Karel Vuursteen, chairman, Heineken
Companies develop logos, distinctive packaging, and other communication devices to provide visual representations of their brands. A logo can take a variety of forms, starting with the brand name itself. For example, the Coca-Cola brand is expressed in part by a word mark consisting of the words Coke and Coca-Cola written in a distinctive white script. The “wave” that appears on red Coke cans and bottle labels is an example of a nonword mark logo, sometimes known as a brand symbol. Nonword marks such as the Nike swoosh, the three-pronged Mercedes star, and McDonald’s golden arches have the great advantage of transcending language and, therefore, are especially valuable to global marketers. To protect the substantial investment of time and money required to build and sustain brands, companies register brand names, logos, and other brand elements as trademarks or service marks. As discussed in Chapter 5, safeguarding trademarks and other forms of intellectual property is a key issue in global marketing.
Local Products and Brands
A local product or local brand is one that has achieved success in a single national market. Sometimes a global company creates local products and brands in an effort to cater to the needs and preferences of particular country markets. For example, Coca-Cola has developed several branded drink products for sale only in Japan, including a noncarbonated, ginseng-flavored beverage; a blended tea known as Sokenbicha; and the Lactia-brand fermented milk drink. In India, Coca-Cola markets bottled water under the Kinely brand. In contrast, the spirits industry often creates brand extensions to leverage popular brands without making large marketing expenditures. For example, Diageo PLC markets Gordon’s Edge, a gin-based ready-to-drink beverage in the United Kingdom. Allied Domecq created TG, a brand flavored with Teacher’s Scotch and guaraná, in Brazil.16
Local products and brands also represent the lifeblood of domestic companies. Entrenched local products and brands can present significant competitive hurdles to global companies that are seeking to enter new country markets. In China, for example, a sports-apparel company started by Olympic gold medalist Li Ning competes head to head with global powerhouse Nike. In developing countries, global brands are sometimes perceived as overpowering scrappy local ones. In some cases, growing national pride may result in a social backlash that favors local products and brands. In China, a local TV manufacturer, Changhong Electric Appliances, has generated a high degree of awareness among Chinese consumers by cutting prices and using patriotic advertising themes such as “Let Changhong hold the great flag of revitalizing our national industries.”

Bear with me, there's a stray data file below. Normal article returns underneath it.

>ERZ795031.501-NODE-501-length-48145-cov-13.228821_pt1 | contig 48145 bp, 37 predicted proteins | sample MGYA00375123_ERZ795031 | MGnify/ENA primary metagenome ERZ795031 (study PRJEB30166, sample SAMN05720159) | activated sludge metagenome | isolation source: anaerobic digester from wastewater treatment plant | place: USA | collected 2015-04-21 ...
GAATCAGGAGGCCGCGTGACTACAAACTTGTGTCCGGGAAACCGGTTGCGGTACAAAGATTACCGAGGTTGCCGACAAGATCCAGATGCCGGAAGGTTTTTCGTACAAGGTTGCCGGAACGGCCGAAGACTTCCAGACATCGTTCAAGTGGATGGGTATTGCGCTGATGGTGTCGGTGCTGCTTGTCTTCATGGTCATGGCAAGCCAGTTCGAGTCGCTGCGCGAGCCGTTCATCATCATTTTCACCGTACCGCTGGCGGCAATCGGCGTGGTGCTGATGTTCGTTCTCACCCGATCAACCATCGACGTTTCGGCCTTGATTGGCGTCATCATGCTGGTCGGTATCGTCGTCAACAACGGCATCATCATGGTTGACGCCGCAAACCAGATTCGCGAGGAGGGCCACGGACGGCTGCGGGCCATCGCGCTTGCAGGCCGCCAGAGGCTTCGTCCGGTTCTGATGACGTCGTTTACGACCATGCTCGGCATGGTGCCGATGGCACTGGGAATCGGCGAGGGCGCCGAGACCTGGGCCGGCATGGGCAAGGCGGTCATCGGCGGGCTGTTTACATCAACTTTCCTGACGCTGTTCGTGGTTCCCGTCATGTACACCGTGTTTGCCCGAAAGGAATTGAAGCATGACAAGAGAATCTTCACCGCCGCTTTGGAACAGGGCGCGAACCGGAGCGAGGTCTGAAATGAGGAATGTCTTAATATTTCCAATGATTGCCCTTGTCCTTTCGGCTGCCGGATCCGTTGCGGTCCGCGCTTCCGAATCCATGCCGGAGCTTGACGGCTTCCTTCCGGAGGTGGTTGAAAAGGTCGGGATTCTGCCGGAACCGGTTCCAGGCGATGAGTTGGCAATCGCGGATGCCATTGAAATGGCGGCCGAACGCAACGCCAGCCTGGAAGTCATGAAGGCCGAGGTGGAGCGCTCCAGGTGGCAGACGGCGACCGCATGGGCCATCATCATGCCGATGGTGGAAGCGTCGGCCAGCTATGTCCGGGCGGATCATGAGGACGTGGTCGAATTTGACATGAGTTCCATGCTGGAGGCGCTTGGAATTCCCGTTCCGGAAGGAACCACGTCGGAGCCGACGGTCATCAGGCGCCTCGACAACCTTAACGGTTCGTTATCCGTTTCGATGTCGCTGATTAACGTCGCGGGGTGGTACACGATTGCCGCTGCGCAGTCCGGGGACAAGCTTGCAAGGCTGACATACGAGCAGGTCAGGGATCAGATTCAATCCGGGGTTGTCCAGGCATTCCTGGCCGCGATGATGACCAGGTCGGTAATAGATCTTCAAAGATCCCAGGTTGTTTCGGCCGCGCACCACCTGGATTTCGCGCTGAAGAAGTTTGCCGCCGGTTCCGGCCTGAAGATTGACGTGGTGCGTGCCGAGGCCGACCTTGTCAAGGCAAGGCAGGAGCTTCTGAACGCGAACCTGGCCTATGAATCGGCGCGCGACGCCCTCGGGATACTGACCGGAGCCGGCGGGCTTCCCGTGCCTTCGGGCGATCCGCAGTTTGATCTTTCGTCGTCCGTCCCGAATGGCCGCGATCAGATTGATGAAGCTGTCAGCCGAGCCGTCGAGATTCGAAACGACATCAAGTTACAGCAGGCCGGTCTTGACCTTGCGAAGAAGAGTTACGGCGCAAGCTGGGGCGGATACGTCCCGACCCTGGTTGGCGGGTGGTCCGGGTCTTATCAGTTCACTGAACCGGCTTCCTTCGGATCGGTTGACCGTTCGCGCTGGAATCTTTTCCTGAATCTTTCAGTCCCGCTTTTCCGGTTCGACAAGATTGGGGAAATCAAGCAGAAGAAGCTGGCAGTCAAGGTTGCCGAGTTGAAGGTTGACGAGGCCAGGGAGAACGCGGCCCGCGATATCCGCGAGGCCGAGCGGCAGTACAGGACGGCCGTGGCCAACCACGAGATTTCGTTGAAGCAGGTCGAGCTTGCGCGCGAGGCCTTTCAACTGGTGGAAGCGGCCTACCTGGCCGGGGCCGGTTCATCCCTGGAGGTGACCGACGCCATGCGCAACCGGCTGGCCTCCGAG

White-goods maker Haier Group has also successfully fought off foreign competition and now accounts for 40 percent of China’s refrigerator sales. In addition, Haier enjoys a 30 percent share of both the washing machine and air conditioner markets. Slogans stenciled on office walls delineate the aspirations of company president Zhang Ruimin: “Haier—Tomorrow’s Global Brand Name” and “Never Say ‘No’ to the Market.”17 In 2002, Haier Group announced a strategic alliance with Taiwan’s Sampo Group. The deal, valued at $300 million, called for each company to manufacture and sell the other’s refrigerators and telecommunications products both globally and locally.
International Products and Brands
International products and international brands are offered in several markets in a particular region. For example, a number of “Euro products” and “Euro brands” such as Daimler’s two-seat Smart car are available in Europe; the Smart was eventually launched in the United States as well. GM’s experience with its Corsa model in the early 1990s provides a case study in how an international product or brand can be taken global. The Opel Corsa was a new model originally introduced in Europe. GM then decided to build different versions of the Corsa for China, Mexico, and Brazil. As David Herman, chairman of Adam Opel AG, noted, “The original concept was not that we planned to sell this car from the tip of Tierra del Fuego to the outer regions of Siberia. But we see its possibilities are limitless.” GM calls the Corsa its “accidental world car.”18
Honda had a similar experience with the Fit, a five-door hatchback built on the company’s Global Small Car platform. Following Fit’s successful Japanese launch in 2001, Honda rolled out the vehicle in Europe (where it is known as Jazz). Over the next few years, Fit was introduced in Australia, South America, South Africa, and China. The Fit model made its North American market debut in 2006.
Global Products and Brands